Cloud Computing Challengers: Pundits Cheer for Their Clients
December 15, 2008
A happy quack to the reader who alerted me to Briefings Direct. The link pointed me to a transcript of a discussion among a group of analysts. I am fascinated by the prognostications of pundits. The deepening economic crisis and miserable track record of large information technology projects make me hungry for information about the future. These pundits are responsible for approaches to systems that some companies embrace. I could draw a connection between pundits and the present crisis in information technology, but I will not. Instead, let me capture the points that I noted as I worked my way through “BriefingsDirect Analysts Handicap Large IT Vendors on How Cloud Trend Impacts Them.” The set up is that cloud computing is a trend and the large information technology vendors are horses in a race. The participants in this discussion will, in theory, give the odds for selected vendors’ in the cloud computing horse race.
First, one of the pundits asserts that Microsoft “has the most to lose.” I believe that “lose” means revenues from on premises licensing of Office and products such as SQL Server. Okay, I understand that point and I see a grain of truth in the “most to lose” remark. One thought I have is that Microsoft is spending to make its software and services’ strategy viable. The spending coupled with erosion of on premises revenue ups the ante. Maybe the Briefings Direct session will focus on the economics of the Microsoft “to be” architecture.
Second, one of the panelists points to big companies like IBM and SAP who sell direct and who have established reseller channels. The idea is that these vendors are trying to maximize their sales impact. I am uncomfortable with the implication that big vendors have their act together. SAP, one of the companies with this sell direct and rely on an ecosystem approach, is in a tar pit. SAP’s missteps may be a glimpse of what will happen when more big companies with zero track record in offering software from data centers on a subscription basis try to make money. Again, the combination of capital investment and lack of experience may make these initiatives bleed red ink. IBM, for instance, tried Internet services and dumped the business to AT&T. IBM is a consulting company that also pushes software and hardware. There are too many assumptions about big companies succeeding in the cloud for me to be optimistic.
Third, the notion that cloud computing is a wide open race is intriguing. I think cloud computing, like telephony in the early 20th century, is one of the those utility services. If a single company has an advantage, that company could make it difficult for competitors to get sufficient market traction to survive. Customers unwittingly act to make a monopoly come into existence. I see a hint of this in Google’s dominance of Web search and advertising. A company like Google or maybe Google itself could capture a dominant position. The Google Effect, then, is companies without Google’s technology advantage and customer base spending to catch up. Google keeps moving forward incrementally and retains its dominant position. I think that Google’s 70 share of Web search could be replicated in other cloud markets as well. The diversity dies out even some vendors offer better solutions.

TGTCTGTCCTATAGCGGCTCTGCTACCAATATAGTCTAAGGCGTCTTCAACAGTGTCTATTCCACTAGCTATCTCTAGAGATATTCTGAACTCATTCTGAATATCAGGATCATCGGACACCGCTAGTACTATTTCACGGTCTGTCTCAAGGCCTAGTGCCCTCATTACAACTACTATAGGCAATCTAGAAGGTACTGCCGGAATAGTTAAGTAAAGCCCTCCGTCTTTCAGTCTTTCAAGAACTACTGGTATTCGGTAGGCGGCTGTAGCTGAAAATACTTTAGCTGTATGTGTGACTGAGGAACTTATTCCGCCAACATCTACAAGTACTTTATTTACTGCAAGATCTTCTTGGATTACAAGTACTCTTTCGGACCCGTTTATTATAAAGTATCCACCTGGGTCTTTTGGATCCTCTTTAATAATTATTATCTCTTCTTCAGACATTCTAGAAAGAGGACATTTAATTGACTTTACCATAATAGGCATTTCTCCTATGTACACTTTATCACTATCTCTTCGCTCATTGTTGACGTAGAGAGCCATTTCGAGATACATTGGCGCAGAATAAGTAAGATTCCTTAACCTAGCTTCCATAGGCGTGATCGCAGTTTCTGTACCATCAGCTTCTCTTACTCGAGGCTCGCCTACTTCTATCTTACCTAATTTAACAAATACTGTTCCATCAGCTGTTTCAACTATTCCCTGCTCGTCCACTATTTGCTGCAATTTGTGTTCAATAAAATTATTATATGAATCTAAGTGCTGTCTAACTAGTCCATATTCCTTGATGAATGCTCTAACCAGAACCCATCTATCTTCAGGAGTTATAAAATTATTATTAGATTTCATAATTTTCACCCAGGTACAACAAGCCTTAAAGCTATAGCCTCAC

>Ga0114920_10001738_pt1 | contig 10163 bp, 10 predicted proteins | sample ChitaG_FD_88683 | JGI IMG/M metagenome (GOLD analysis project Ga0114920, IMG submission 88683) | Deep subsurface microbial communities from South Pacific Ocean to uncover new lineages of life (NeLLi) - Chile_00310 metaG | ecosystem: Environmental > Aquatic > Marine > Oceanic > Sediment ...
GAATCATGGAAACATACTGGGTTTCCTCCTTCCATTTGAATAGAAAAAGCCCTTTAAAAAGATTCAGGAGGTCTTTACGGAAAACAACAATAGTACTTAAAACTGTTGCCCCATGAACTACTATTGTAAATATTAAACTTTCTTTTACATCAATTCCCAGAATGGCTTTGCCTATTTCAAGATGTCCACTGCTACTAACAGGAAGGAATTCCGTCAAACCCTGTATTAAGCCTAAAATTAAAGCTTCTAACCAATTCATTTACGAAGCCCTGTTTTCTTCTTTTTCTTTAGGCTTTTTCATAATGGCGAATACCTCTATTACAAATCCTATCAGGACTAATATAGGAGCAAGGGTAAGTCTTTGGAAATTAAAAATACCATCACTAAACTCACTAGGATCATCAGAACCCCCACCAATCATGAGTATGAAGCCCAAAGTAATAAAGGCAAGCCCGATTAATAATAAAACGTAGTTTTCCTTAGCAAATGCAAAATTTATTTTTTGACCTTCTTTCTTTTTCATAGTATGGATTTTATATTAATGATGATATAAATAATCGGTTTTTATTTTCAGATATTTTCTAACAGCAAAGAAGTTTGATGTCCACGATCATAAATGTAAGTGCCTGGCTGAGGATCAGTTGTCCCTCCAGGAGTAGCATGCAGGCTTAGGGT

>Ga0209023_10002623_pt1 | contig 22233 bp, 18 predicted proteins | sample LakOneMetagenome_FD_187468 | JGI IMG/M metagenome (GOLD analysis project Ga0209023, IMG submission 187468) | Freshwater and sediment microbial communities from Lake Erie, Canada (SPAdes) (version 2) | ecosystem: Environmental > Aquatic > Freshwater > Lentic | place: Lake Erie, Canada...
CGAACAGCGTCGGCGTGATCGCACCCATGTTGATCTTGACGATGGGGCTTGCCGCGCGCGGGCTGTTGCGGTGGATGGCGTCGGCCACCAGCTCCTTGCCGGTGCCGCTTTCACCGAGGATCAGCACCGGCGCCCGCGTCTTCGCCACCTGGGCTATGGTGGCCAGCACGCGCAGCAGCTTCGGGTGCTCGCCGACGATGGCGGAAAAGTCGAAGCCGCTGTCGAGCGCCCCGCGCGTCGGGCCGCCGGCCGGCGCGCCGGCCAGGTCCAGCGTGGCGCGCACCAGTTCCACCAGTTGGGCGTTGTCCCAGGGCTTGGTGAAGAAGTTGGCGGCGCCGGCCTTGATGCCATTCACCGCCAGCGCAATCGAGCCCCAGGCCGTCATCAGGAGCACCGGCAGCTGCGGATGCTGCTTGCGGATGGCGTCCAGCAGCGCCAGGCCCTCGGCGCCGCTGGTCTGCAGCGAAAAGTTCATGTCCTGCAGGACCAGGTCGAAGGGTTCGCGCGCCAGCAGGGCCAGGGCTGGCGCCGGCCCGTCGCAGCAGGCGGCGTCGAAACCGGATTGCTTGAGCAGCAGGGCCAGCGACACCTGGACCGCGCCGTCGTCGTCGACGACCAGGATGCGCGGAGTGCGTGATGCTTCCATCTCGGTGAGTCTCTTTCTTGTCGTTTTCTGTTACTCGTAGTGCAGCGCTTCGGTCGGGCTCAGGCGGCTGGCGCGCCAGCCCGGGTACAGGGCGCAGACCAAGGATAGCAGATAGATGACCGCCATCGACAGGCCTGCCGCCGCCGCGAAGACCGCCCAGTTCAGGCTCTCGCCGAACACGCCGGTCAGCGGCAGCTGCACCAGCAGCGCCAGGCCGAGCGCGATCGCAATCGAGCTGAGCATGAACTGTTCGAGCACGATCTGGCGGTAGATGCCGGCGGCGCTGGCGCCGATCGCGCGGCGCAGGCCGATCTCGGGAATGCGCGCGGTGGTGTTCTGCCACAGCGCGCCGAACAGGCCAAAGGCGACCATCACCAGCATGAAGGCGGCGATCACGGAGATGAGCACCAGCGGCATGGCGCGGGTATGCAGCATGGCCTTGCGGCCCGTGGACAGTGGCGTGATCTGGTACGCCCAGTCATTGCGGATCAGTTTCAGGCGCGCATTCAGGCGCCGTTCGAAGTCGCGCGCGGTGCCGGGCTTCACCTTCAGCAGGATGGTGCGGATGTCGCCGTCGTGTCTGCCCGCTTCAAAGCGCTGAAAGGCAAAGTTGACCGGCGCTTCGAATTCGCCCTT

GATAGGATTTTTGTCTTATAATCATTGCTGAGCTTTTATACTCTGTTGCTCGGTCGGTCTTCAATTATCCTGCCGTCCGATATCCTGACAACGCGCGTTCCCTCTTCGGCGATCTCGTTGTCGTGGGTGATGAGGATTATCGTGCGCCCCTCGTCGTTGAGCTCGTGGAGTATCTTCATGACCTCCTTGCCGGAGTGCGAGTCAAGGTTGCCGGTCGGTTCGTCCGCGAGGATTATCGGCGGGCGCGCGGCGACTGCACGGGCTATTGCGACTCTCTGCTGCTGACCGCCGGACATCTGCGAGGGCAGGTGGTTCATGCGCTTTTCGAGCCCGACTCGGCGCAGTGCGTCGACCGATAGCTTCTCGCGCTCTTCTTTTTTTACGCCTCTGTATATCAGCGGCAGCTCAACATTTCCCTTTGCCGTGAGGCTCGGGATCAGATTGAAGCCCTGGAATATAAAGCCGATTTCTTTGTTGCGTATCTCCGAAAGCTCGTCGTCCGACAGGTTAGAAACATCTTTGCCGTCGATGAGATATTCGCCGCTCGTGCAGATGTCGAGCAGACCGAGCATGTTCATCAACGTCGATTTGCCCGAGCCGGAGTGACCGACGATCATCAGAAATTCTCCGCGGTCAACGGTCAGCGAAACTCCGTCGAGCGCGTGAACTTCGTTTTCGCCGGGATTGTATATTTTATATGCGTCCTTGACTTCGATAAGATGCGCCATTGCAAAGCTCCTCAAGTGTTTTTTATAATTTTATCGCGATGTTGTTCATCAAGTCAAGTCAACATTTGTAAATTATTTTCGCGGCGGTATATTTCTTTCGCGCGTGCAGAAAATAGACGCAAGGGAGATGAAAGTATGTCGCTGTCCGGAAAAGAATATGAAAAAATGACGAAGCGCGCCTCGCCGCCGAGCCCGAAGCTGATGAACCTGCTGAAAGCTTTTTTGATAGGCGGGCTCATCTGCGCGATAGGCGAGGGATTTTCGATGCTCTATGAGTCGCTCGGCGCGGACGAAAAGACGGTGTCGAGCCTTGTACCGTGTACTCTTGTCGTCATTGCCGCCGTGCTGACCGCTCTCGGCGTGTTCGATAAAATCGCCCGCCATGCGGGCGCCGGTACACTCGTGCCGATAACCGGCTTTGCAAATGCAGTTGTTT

Who will win? IBM, Microsoft, Oracle, or SAP?
Fourth, the cloud approach means “flex sourcing”; that is, (I think) using what you need in the cloud and having some software on premises. My thought is that this is a commonsense approach. I don’t think “commonsense” applies to cloud services. The cost and complexity of on premises systems is probably a deal breaker for many organizations in today’s economic climate. The shift to cloud services may be forced upon companies. If a flash point exists, the cloud shift could be somewhat sudden, maybe like the emergence of the Internet as a utility. In that type of situation, the rules go out the window. Commonsense says, “That’s not likely to happen” as the shift occurs. These pundits are supporting the status quo and the status quo is crumbling as they opine.
Finally, one of the pundits suggests that a Microsoft – Yahoo tie up is good for Microsoft. This point caps a discussion of tie ups for cloud services; for example, Amazon and Oracle. Wow. I am not sure if Microsoft has the technical savvy to fix up the nicks and scratches in the Yahoo infrastructure at the same time it is struggling to build out and optimize its own data centers. I think the cheerleading for the big companies ignores the fundamental problem of getting from “to be” to “as is.” I am no Google fan goose, but I think the GOOG is going to stomp on some of these assertions relative to Microsoft and the other big companies mentioned in this discussion.
You will want to read this discussion. I think it surfaces some of the reasons why large companies are destined to flame out and crash in the cloud computing air race. To close, let me present the quote of the session:
Microsoft has really done something spectacular here, because it all comes back to the developer. What the developer does drives what software you run on the server, in many cases. What Microsoft has done with the Software-plus-Services program initiative, right now, today, using the 3.5 .NET framework in Windows 2008, you can write code that can be dropped in the cloud or on the desktop automatically. You can just write a rule that says, “If I reach a certain service level agreement (SLA), just kick this piece of code to the cloud.”
Great notion, but it doesn’t work very well. Ah, punditry at its finest. Google was mentioned three times. These pundits have not discerned Googzilla’s approach.
Stephen Arnold, December 15, 2008